HC Deb 23 February 1989 vol 147 cc1131-3
4. Mr. Gerald Bowden

To ask the Chancellor of the Exchequer what was the total fall in long-term unemployment in the year to October 1988.

Mr. Lawson

In the year to October 1988, long-term unemployment fell by 280,000.

Mr. Bowden

I am encouraged by my right hon. Friend's reply. Is not that welcome news largely due to the strong growth in output and employment under this Government, with 2¼ million new jobs since 1983?

Mr. Lawson

My hon. Friend is right to say that this successful performance on jobs is as a result of the British economy performing better than it has ever done before. Here a great tribute is owed to all those in business and in industry who have done so much better than they have in the past. As a result we have seen unemployment fall in the past 30 months in a row—the largest and longest fall ever recorded.

Mr. Andrew F. Bennett

Does the Chancellor accept that the Government's infliction of long-term unemployment on many of my constituents has actually destroyed their lives? They were left, in their late fifties, with no prospect of jobs and in poverty both in unemployment and in old age. The Government's excuse was that they were determined to tackle inflation and to restore the competitive edge to industry in this country. What can the Chancellor say to those people who are now pensioners, who have been caught by increasing inflation and who see absolutely no sign of the competitive edge being restored to British industry?

Mr. Lawson

So far as the pensioners are concerned, we have fully price-protected the pensioners throughout our period in office, despite a rapid increase—a very large increase indeed—in the pensioner population. The hon. Gentleman is right to talk about the problems of inflation. As I pointed out, inflation over the past five years or so has been less than a third of what it was during the period of the Labour Government. Indeed, long-term unemployment over the past year has fallen even more in percentage terms than unemployment as a whole. I really am astonished that Opposition Members sit there looking so glum whenever they learn about unemployment coming down.

Mr. Redwood

Does my right hon. Friend agree that one of the most welcome aspects of the fall in long-term unemployment is that it is happening right across the country? Does he further agree that that is a welcome sign that some of the overheating in the south-east can he eased by growth and development in regional economies?

Mr. Lawson

It is true that unemployment, and in particular long-term unemployment, has been falling rapidly in every single region of the country—rather less so, I know, in Northern Ireland, but throughout the whole of the rest of the United Kingdom it has fallen very rapidly indeed. On average over the past year, there has been a fall of over 26 per cent. in long-term unemployment. This is something which I hope in time Opposition Members will come to welcome.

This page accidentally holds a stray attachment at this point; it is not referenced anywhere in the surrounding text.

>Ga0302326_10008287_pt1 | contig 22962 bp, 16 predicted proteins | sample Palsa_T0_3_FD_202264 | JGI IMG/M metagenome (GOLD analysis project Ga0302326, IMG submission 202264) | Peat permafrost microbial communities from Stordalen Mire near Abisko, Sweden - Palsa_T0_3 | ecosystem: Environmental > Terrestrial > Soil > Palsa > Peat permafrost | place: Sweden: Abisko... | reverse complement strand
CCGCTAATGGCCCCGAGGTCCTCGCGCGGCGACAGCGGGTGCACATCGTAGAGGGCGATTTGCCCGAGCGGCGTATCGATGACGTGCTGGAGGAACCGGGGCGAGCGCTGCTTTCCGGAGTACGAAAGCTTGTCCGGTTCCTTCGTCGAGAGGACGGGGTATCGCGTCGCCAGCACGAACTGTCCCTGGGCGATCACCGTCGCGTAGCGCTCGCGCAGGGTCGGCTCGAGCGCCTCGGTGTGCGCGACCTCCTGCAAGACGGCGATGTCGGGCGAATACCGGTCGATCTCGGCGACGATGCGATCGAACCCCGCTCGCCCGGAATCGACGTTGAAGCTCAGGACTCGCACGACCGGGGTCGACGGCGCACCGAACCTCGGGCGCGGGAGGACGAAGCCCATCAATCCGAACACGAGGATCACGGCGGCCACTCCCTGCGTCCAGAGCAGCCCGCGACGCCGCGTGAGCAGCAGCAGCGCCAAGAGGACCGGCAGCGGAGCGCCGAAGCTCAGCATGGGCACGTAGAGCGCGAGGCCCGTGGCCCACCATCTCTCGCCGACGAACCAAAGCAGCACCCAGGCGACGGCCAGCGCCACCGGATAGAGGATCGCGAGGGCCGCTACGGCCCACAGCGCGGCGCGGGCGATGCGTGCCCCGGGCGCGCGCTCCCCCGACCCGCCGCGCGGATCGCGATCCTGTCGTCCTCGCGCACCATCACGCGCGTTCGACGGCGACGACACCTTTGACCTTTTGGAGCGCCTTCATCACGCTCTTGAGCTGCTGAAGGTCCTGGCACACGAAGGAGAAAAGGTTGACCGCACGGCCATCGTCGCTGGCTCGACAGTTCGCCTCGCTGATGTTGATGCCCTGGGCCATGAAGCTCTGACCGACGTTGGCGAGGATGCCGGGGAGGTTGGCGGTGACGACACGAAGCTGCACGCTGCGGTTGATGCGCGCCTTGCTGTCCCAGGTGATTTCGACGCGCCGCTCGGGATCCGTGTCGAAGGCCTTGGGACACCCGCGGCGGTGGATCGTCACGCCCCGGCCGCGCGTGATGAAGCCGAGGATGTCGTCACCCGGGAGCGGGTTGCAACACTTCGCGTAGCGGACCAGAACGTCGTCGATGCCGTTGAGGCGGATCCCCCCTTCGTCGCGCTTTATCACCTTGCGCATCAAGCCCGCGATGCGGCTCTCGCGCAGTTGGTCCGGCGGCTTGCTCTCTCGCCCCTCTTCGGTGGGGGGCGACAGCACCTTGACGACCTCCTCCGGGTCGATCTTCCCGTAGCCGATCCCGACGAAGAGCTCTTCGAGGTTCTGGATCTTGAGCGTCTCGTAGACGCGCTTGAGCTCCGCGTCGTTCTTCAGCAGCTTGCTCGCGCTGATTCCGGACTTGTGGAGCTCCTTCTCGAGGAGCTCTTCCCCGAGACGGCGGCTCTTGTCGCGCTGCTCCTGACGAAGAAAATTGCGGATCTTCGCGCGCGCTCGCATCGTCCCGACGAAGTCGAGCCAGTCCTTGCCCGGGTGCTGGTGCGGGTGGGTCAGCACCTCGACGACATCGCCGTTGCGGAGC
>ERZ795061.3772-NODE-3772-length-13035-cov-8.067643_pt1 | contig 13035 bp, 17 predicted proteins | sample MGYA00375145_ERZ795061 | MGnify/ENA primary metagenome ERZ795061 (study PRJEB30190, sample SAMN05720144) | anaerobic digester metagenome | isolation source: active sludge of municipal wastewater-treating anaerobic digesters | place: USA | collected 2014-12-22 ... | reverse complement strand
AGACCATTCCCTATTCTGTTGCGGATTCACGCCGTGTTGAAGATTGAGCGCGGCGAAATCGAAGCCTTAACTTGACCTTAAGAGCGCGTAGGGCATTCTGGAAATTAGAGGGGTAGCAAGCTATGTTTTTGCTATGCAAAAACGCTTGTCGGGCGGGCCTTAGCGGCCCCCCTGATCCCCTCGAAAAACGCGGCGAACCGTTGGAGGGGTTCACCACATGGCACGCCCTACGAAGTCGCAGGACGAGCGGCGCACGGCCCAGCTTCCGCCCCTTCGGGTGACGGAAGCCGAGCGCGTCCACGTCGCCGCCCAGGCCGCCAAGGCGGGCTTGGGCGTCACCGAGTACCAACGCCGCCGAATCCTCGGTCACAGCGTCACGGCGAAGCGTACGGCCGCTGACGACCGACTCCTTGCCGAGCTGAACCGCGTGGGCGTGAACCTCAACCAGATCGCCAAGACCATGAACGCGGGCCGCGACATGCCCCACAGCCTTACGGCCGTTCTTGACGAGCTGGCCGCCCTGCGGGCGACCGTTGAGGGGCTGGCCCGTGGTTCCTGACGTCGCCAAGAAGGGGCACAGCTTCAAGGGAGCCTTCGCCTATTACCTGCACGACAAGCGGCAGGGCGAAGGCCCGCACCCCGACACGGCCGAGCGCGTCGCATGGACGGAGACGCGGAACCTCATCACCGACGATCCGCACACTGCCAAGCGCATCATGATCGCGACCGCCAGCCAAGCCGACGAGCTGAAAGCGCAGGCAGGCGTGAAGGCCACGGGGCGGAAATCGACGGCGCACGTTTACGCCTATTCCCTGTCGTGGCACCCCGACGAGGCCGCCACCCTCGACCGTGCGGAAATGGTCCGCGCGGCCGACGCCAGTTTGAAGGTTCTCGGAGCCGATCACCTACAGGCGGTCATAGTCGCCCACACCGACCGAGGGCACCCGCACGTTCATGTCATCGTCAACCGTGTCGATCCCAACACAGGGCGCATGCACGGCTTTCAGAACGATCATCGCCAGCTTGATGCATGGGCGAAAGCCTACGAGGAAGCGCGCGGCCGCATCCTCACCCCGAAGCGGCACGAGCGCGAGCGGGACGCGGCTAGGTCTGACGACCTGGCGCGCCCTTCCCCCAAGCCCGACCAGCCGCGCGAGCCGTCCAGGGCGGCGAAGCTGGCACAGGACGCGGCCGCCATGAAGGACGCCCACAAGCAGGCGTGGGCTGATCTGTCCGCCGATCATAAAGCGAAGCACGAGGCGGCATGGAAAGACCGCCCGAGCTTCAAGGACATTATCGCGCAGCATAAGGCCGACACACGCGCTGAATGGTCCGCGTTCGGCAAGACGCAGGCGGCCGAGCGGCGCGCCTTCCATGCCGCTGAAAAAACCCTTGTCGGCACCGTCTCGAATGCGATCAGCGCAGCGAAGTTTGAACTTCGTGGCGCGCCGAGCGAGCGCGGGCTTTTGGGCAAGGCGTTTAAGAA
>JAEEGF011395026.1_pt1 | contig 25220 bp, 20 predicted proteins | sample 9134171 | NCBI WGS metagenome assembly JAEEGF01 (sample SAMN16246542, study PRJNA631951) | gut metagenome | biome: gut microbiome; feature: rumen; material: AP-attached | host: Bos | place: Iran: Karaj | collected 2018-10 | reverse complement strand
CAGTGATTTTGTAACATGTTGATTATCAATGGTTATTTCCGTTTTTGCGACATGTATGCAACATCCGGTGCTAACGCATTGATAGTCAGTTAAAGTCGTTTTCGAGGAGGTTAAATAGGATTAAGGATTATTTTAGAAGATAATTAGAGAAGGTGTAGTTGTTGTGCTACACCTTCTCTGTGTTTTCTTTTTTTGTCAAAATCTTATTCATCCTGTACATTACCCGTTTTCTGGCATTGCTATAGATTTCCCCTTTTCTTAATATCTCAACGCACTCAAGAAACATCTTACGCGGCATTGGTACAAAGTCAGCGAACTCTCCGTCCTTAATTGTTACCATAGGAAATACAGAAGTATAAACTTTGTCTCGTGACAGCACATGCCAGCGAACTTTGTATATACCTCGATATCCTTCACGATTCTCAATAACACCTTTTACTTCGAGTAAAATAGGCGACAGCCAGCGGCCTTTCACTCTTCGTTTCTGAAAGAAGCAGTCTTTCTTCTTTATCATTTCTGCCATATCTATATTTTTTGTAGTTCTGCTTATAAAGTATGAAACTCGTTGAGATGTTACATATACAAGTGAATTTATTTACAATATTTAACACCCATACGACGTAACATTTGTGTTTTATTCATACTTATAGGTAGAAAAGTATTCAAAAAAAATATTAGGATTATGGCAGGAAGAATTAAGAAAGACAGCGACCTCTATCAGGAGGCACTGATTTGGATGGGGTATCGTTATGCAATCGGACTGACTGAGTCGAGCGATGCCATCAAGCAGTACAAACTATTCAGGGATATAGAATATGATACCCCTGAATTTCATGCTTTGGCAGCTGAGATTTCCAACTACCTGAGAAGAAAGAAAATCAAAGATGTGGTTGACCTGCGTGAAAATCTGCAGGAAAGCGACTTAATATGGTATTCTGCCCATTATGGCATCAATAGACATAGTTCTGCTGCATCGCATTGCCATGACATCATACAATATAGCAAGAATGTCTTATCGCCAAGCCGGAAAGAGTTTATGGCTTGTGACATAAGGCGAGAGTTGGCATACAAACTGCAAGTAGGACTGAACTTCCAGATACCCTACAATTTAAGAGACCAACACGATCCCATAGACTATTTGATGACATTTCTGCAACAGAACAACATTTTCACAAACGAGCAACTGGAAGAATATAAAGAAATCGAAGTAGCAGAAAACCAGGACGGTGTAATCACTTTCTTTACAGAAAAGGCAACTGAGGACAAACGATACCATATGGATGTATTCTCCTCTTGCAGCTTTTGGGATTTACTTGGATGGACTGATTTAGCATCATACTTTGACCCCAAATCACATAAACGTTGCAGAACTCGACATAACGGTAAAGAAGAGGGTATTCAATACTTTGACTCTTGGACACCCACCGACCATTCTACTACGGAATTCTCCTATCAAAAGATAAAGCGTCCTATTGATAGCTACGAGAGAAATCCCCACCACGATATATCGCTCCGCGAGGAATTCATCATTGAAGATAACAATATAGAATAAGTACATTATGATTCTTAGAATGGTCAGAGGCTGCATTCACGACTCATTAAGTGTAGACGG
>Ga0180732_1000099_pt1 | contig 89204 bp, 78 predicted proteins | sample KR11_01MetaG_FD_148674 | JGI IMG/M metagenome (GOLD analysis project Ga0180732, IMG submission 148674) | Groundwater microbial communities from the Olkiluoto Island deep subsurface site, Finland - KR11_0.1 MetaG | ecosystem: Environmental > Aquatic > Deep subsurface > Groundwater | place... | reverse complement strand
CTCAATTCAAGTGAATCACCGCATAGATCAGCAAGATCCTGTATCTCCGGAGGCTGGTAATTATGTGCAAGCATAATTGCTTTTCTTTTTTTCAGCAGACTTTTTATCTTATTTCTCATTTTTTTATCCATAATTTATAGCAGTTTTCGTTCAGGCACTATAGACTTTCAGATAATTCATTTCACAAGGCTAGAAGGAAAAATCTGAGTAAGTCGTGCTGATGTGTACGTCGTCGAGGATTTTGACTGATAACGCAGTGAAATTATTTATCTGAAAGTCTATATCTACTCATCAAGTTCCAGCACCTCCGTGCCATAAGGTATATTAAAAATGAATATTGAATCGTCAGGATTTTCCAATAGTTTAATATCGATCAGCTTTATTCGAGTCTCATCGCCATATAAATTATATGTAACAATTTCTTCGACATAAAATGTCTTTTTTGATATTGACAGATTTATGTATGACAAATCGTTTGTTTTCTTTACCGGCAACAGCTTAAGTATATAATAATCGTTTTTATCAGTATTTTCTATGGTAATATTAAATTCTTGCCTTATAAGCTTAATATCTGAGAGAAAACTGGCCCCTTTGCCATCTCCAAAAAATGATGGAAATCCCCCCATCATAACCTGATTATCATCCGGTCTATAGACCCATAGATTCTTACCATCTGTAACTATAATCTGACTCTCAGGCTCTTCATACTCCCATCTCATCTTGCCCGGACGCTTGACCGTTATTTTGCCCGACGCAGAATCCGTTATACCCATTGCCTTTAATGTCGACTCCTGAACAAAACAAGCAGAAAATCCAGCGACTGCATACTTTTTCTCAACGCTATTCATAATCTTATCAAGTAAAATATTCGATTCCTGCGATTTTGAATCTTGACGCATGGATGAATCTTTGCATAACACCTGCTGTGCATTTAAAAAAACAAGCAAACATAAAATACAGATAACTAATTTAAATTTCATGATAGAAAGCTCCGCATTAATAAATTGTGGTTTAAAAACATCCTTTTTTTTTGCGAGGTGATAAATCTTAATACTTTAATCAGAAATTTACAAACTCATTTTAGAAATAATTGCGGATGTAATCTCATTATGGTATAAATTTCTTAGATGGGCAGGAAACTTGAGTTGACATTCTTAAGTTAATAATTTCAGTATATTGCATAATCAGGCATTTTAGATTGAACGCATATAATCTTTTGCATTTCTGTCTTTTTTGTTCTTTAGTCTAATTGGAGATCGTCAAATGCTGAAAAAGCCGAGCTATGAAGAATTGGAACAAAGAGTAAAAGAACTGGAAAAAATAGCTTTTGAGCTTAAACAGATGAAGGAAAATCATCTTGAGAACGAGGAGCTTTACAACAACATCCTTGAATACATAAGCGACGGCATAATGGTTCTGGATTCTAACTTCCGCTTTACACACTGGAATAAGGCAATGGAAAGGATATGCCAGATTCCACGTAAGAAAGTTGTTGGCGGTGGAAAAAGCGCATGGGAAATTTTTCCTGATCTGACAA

Mr. Holland

Do the Government admit that the fall in unemployment of less than 2 million is a phoney figure, that they have changed the estimates for unemployment 25 times, and that only once has the figure gone up rather than down? The real unemployment figure is 2.7 million. The Government may fool some of the people some the time, but the long-term unemployed are not fooled at all by the Government's fantasies.

Mr. Lawson

There really is no point in the hon. Gentleman weaving fantasies with figures. Everyone knows perfectly well that unemployment is coming down. It is not merely the official unemployment statistics. If he does not want to look at those, he can read the annual labour force survey which produces exactly the same picture. If he does not want to look at that, look at the number of people in work. There are now more people in work in this country—not counting people on training schemes—than ever before in our history.

Mr. Holt

Is my right hon. Friend aware that unemployment in my constituency in the north-east of England has fallen by 40 per cent. from its peak in 1984? That figure could be improved even more if we had an adequate motorway to the north-east of England. Last weekend, it took me six hours and 40 minutes to drive from here, leaving at 3 o'clock in the afternoon. If industry is to be encouraged to take advantage of the European market and the Channel tunnel, it is no good the Treasury sitting on the money that the Department of Transport needs to build motorways.

Mr. Lawson

I must tell my hon. Friend that the Treasury agreed—the Treasury has given them the money and agreed—I announced this in the Autumn Statement—an extra £220 million for spending on roads in the coming financial year. I am sure, too, that despite the difficulties, my hon. Friend will continue to provide an invaluable service to his constituents.